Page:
Lionsgate obviously has some faith in this film or they wanted as much marketability as possible come time for the DVD treatment. Therefore, they are surprisinglt a handful of features here, none of which I viewed. There's an audio commentary with director Isaac, a collection of deleted scenes (maybe they shoulda kept them in?) and a standard "Making-of" featurette. From the praise the F/X get, you'd swear this was the second coming of Rob Bottin. Still, the only 'howling' you'll be doing is at the lame storyline. Finally, the CGI used gets a before/after, pre-visualization/final digital version comparison, and there's the original theatrical trailer. Again, this is a decent assortment of bonus material, especially when you consider the number of good horror movies that wind with bare bones.
- The film was originally rated R with a length of 110 minutes (1 hour and 50 minutes). Nearly 19 minutes of footage was removed and the film was re-rated PG-13 for with a length of 91 minutes (1 hour and 31 minutes).
- The film contains plenty of plot holes and it is painfully obvious whenever something was edited out. The plot holes could be because 19 minutes was removed and a sloppy execution in editing.
- There is as of right now no unrated or director's cut of the film. While the box says 110 minutes, the film is only 91 minutes.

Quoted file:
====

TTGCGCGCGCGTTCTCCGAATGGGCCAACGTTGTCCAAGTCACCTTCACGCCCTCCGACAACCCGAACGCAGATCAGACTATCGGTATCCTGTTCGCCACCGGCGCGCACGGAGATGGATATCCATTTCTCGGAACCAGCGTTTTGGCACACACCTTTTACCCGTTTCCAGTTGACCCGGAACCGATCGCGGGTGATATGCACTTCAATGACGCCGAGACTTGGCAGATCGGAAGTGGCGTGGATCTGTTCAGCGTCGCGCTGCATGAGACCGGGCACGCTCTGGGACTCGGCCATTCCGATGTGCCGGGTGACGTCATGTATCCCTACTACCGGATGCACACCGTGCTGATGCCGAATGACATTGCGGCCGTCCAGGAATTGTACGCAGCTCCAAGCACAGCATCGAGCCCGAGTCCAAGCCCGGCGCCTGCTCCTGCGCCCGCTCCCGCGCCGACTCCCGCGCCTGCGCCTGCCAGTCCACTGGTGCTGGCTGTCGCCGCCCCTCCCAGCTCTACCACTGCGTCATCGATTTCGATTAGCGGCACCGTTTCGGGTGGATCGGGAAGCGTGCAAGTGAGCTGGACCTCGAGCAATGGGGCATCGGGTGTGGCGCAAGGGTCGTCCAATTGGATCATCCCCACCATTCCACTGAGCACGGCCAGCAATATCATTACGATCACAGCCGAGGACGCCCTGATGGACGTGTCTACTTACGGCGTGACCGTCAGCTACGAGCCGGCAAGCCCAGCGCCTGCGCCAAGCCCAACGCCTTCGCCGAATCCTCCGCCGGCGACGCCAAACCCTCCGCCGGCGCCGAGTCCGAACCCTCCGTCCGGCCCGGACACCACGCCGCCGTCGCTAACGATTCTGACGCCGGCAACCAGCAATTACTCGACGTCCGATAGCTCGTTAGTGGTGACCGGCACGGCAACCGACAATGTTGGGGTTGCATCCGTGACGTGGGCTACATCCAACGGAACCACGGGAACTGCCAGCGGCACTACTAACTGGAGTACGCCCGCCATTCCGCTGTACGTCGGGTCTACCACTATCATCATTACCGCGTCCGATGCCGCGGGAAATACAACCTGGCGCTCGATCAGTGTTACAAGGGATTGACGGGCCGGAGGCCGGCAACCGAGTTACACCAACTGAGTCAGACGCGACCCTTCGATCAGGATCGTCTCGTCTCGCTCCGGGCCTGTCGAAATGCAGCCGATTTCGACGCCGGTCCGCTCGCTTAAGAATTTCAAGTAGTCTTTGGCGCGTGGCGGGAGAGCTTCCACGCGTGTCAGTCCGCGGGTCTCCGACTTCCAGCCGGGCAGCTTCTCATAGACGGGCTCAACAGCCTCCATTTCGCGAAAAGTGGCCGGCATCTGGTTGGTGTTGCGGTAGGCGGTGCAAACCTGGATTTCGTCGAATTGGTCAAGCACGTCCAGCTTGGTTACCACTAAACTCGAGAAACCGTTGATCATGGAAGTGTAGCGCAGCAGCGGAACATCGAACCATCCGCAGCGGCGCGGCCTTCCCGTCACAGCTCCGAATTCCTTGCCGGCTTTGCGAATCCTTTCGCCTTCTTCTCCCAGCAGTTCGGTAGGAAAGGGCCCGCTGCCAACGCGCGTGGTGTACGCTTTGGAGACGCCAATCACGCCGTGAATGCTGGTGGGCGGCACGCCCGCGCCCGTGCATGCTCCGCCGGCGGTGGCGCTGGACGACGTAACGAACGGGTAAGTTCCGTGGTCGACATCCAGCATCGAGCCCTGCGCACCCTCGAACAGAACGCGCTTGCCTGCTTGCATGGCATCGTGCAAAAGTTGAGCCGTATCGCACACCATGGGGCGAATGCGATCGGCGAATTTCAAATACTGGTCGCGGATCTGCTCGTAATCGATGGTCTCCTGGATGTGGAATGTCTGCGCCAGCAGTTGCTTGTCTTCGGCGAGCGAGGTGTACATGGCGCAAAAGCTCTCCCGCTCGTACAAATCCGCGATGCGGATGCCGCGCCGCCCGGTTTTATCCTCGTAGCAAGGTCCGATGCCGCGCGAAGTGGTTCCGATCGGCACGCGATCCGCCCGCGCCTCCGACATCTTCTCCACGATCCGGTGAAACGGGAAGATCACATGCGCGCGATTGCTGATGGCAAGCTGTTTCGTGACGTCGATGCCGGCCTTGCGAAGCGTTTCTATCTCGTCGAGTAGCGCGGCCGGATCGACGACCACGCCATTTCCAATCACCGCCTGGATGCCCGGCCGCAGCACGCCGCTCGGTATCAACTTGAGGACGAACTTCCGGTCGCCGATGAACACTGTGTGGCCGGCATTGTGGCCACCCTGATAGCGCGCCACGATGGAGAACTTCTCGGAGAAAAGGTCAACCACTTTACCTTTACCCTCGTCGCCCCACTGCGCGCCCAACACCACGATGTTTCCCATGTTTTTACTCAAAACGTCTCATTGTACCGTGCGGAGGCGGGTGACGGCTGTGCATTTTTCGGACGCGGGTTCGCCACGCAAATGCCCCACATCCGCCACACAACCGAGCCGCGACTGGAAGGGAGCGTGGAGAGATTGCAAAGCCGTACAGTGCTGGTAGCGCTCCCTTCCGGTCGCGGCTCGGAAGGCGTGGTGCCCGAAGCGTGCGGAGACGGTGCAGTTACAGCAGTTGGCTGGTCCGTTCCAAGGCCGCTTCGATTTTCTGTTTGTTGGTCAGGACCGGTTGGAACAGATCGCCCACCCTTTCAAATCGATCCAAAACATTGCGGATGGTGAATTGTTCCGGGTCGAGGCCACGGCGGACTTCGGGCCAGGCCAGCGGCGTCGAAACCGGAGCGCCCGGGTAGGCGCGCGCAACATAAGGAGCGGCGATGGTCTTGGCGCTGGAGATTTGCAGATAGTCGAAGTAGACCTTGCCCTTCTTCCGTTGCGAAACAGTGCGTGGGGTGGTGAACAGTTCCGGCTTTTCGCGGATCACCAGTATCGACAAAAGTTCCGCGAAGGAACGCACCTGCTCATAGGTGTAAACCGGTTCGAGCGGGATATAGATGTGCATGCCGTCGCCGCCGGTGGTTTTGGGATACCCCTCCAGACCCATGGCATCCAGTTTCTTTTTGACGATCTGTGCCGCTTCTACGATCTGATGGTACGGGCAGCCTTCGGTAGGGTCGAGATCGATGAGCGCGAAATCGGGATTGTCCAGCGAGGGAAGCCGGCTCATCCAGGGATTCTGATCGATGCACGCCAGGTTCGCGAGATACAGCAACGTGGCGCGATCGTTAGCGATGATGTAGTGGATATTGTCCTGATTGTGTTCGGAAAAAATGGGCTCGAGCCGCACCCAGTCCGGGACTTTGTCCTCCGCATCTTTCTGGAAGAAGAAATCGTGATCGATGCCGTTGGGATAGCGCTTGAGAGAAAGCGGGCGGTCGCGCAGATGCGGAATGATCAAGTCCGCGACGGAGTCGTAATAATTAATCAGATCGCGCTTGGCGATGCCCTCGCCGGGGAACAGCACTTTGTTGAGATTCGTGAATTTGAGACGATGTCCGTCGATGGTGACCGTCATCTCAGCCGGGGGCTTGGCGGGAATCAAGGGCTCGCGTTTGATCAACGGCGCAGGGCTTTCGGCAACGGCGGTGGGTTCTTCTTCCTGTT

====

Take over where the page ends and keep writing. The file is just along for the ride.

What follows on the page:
- Skinwalkers had no advance screenings for critics, though Lionsgate did provide DVD screeners to those who asked. Maitland McDonagh of TVGuide.com noted that "the emphasis is more on conventional action than on man-to-wolf metamorphosis effects and the subsequent beastly mayhem," and said the movie was "briskly paced and features a couple of clever twists on genre conventions before getting bogged down".
- Frank Lovece of Film Journal International said that, "Before flagging toward the end to become a second-rate Terminator 2, this Canadian-made action drama sparks an old-fashioned B-movie charge — it's welcome-to-the-grindhouse all over again with such delicious conceits as a town of werewolf-citizens and a pistol-packing grandma going it gangsta-style".
- The visual effects are by effects house Mr. X, and the creature effects by Stan Winston Studio. Despite the praise given to the creature effects by Stan Winston, the film received mostly negative reviews.
- The film was originally announced for theatrical release on December 1, 2006, but was later pushed to March 30, 2007, and July 27, and finally August 10. Still, I never saw it released at all in the theaters. Sometimes a studio knows when it has a dud, I guess.
- The film was shot in Ontario, Canada.